Archive for March 6th, 2011

When I was a kid there wasn’t much available on the radio beyond the local AM radio stations.  The one I usually listened to was WENY and at the time my favorite DJ was a guy named Paul Lee, who also hosted a late night Saturday monster movie as his alter ego, the Undertaker.  He was entertaining for a 12 or 13 year old kid and had a pretty sharp wit for a DJ in a small market.  He was always runnings call in contests and on one night Iw as lucky enough to be the 20th or whatever caller.  I won a stack of 25 albums and I thought I was in pig heaven.

Of course, they were just getting rid of all the promos that had come their way and never made it on the air.  Most were pretty bad and some were just not the taste for a teenager.  I remember there was an Ornette Coleman LP that was a very conceptual jazz thing that sounded like squawks and buzzes to my ears at the time.  Actually, it still sounded that way to me everytime I’ve pulled it out over the years. But there were a few gems in there.

One was this self-titled first album from David Bromberg.  It was produced by George Harrison who appears on the very enjoyable song, The Holdup.  Several of the songs are Bromberg’s interpretation of blues and traditional classics mixed in with some wonderful originals, including the strange and haunting Sammy’s Song.  I still listen to it on a regular basis and it has always held up through the many years.  Bromberg’s an interesting guy, a folk guitar wiz who basically quit the business for several years to learn the art of violin making.  He has returned and plays several shows a year but maintains a violin shop in Wilmington, Delaware.  He seems like a  man who lives life on his own terms.  A rare and wonderful thing.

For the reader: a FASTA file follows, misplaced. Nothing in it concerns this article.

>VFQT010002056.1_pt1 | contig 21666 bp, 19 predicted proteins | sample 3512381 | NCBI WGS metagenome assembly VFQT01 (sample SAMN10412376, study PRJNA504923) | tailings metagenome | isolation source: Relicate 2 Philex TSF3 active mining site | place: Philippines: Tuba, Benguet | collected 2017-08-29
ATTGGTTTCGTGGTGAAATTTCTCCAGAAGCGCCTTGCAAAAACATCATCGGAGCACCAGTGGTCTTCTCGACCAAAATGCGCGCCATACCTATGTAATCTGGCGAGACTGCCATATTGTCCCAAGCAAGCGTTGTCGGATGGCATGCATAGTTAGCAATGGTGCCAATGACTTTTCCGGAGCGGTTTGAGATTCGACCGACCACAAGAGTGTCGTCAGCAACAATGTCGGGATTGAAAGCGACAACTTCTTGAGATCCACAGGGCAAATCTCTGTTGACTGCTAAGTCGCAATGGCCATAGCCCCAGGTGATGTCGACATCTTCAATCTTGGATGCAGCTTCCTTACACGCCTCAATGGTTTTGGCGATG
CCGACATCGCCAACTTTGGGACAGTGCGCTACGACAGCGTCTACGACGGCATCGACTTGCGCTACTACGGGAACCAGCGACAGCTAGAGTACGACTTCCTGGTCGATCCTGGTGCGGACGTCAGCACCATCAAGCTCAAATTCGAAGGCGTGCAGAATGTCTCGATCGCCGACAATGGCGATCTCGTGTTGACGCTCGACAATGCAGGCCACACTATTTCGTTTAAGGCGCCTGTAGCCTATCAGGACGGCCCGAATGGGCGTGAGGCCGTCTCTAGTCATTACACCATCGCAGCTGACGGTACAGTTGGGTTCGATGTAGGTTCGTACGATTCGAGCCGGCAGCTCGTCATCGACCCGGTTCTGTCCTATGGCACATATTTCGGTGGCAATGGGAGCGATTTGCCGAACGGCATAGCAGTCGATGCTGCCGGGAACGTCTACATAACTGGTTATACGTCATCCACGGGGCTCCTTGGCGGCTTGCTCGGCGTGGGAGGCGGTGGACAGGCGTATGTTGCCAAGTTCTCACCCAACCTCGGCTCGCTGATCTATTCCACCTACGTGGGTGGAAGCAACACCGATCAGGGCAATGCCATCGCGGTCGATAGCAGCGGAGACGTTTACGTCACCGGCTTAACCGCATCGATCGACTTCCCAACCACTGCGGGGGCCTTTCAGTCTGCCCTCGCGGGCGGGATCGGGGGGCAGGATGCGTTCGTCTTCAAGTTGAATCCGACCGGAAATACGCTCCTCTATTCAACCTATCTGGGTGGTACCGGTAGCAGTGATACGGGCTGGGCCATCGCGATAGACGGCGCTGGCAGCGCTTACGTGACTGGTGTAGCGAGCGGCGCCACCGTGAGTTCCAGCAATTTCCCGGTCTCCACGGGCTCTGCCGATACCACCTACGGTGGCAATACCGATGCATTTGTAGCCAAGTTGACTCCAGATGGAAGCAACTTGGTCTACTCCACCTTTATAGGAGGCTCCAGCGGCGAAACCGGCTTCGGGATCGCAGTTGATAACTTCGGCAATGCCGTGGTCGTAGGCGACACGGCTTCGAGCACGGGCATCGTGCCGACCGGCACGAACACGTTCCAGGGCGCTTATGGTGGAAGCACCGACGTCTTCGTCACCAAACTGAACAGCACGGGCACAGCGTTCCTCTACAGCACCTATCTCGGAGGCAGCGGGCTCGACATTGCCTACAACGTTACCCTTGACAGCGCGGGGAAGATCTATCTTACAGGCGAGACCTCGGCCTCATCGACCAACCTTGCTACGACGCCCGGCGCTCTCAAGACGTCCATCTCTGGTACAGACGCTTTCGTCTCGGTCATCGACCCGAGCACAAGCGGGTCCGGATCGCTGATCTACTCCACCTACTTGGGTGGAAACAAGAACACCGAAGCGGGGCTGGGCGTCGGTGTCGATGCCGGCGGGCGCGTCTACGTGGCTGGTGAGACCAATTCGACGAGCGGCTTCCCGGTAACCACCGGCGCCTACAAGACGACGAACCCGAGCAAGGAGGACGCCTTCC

Anyway, on this rainy Sunday morning, I’m glad I was the 20th caller and found this album.  Here’s Last Song for Shelby Jean from it:

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